You Have Difficult Chewing

One of the primary functions of dentures is to allow the user to regain their regular eating habits. Naturally, when you first get dentures, you’ll take some time to get used to them. However, if you notice that you start to struggle with chewing at a later stage, it could be a sign that the dentures need to be refitted to match the precise shape of your gums.

You Experience Discomfort

Although dentures never quite feel exactly like your natural teeth, they shouldn’t cause any discomfort. If you suddenly feel any form of discomfort, such as jaw soreness or uneven pressure when you chew, or intense pain near the canine teeth, you should consult your prosthetist.

You Have Sore Spots

Pressure sores can be caused by ill-fitting dentures that exert too much pressure on certain parts of the gums. Dentures don’t necessarily cause oral sores, but these can be exacerbated by dentures. If you notice any type of sore spot or experience soft tissue irritation or discolouration, it is a good idea to consult your prosthetist.

You Have Gum Irritation

Although removable dentures take a while to get used to, once you acclimatise to them, they should cause no gum irritation. Keep an eye out for any gum inflammation, raw spots or bleeding. All of these are signs of a defect in the surface of your denture.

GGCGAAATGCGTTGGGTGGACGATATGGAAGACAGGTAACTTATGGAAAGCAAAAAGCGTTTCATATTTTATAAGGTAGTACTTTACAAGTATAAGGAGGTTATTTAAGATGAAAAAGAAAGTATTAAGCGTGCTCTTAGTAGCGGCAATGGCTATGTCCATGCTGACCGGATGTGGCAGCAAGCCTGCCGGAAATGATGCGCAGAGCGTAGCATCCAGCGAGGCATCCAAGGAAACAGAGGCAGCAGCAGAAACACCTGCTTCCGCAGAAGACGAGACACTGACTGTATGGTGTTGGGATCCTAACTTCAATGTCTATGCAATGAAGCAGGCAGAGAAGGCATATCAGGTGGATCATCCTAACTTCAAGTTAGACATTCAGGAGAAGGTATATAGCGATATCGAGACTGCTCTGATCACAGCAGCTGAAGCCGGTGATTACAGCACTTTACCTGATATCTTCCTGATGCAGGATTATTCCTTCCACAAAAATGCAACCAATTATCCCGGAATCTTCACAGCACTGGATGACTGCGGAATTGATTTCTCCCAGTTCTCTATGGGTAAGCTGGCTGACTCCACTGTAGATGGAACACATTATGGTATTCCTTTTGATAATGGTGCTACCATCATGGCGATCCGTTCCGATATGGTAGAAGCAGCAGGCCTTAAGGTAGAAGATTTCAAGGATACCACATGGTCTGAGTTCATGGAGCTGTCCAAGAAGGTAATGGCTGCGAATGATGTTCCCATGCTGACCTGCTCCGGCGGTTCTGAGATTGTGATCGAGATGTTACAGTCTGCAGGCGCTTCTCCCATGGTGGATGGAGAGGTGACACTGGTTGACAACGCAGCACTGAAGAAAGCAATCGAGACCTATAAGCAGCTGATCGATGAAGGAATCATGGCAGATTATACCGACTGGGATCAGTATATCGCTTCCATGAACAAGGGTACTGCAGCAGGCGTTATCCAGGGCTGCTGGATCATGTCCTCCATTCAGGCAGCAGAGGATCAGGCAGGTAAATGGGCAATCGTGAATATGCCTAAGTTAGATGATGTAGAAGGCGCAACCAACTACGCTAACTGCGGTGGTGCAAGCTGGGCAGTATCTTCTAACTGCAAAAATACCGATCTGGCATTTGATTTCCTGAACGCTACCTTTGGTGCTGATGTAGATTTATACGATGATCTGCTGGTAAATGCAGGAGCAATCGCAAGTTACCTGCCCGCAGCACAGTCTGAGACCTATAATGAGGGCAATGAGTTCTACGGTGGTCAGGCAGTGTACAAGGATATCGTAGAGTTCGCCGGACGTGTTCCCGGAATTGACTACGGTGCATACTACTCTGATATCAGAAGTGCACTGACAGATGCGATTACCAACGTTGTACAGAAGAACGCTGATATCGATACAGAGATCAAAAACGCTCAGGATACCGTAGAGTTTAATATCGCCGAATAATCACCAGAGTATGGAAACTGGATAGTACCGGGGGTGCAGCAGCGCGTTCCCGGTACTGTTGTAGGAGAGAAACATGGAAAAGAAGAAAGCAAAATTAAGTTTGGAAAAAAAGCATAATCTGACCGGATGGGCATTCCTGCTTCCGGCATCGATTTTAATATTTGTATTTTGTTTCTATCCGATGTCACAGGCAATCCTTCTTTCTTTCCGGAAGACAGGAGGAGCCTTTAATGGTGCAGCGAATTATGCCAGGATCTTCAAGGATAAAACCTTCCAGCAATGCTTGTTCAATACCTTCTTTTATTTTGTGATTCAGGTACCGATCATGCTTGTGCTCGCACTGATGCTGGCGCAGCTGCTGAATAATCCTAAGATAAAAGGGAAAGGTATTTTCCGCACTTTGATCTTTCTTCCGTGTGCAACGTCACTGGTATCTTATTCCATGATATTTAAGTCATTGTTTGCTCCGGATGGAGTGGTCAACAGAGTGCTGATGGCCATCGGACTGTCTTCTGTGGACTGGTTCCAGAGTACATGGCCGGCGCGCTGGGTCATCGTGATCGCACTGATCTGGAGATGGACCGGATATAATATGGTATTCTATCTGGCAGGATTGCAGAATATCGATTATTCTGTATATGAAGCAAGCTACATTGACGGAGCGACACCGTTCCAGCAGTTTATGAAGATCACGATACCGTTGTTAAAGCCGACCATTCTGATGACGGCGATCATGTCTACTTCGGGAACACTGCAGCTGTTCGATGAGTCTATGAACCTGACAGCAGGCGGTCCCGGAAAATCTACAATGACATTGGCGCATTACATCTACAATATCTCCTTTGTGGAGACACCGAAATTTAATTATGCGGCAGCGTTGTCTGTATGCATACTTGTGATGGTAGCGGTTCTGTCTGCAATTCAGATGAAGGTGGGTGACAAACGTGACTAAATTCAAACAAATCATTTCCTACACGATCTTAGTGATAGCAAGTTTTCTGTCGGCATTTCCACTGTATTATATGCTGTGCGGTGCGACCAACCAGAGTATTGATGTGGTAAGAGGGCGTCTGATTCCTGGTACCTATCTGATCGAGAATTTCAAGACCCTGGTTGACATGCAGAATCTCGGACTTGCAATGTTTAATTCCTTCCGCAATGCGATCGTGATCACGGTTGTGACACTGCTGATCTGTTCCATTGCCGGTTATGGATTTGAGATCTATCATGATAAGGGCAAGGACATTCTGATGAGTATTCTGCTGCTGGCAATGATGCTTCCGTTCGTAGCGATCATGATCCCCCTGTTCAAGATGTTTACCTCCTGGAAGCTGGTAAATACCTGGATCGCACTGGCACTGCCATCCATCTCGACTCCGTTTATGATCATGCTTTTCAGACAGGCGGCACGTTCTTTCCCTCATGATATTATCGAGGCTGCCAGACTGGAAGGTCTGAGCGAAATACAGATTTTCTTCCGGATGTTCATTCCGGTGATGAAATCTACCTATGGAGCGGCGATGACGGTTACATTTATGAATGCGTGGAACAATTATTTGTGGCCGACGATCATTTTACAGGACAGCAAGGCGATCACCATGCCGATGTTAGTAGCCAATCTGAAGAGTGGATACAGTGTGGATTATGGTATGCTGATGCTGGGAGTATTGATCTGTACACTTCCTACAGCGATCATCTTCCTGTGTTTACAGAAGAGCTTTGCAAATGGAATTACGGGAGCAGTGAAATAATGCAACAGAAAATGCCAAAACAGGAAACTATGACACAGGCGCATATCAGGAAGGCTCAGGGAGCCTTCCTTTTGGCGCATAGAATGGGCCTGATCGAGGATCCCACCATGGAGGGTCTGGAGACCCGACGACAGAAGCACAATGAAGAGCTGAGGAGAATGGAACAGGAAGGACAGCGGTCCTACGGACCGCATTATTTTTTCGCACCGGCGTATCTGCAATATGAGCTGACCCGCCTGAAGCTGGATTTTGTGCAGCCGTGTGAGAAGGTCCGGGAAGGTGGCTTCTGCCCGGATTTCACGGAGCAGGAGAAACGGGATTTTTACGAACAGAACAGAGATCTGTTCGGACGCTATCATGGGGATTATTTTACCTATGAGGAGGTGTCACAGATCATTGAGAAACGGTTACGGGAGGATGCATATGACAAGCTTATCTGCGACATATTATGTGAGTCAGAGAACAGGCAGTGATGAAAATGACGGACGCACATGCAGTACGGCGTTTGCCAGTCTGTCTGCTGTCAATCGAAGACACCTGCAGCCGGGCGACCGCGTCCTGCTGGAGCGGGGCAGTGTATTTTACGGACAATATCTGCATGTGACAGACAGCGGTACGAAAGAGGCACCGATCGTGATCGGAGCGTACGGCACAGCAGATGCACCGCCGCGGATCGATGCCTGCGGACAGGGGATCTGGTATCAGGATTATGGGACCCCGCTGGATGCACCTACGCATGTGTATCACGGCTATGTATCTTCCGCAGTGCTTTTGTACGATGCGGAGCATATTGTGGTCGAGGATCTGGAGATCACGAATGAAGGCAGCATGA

You See Changes to the Shape of Your Face

While it is a function most of us take for granted, the fact is our teeth play a significant role in keeping your cheeks looking even. Dentures essentially need to perform the same task in lieu of your natural teeth. So, if you begin to notice any change to the appearance of your jawline or cheeks, it may be a good indication that your dentures need to be adjusted.

Your Denture Fit Changes

A good pair of removable dentures should fit well. This means the top denture should suction smoothly to your gums, and the bottom ones should float just above the gums but stay in the mouth easily. Additionally, partial dentures should fit seamlessly with your natural teeth, and there should be minimal movement. If your dentures don’t fit well or you experience a sudden change in the fit, you should consult your prosthetist and organise for denture adjustments and relines to make the changes needed to alleviate any pain or discomfort.

You Experience Changes to Your Speech

Just like chewing, speech is dependent on your teeth. When you first get dentures, you may experience some changes to your speech patterns, like developing a lisp or experiencing excessive salivation. However, in time these issues should disappear as you get used to having dentures. If they continue, return or you experience any new speech pattern changes, it could be an indication that the dentures need to be adjusted or relined.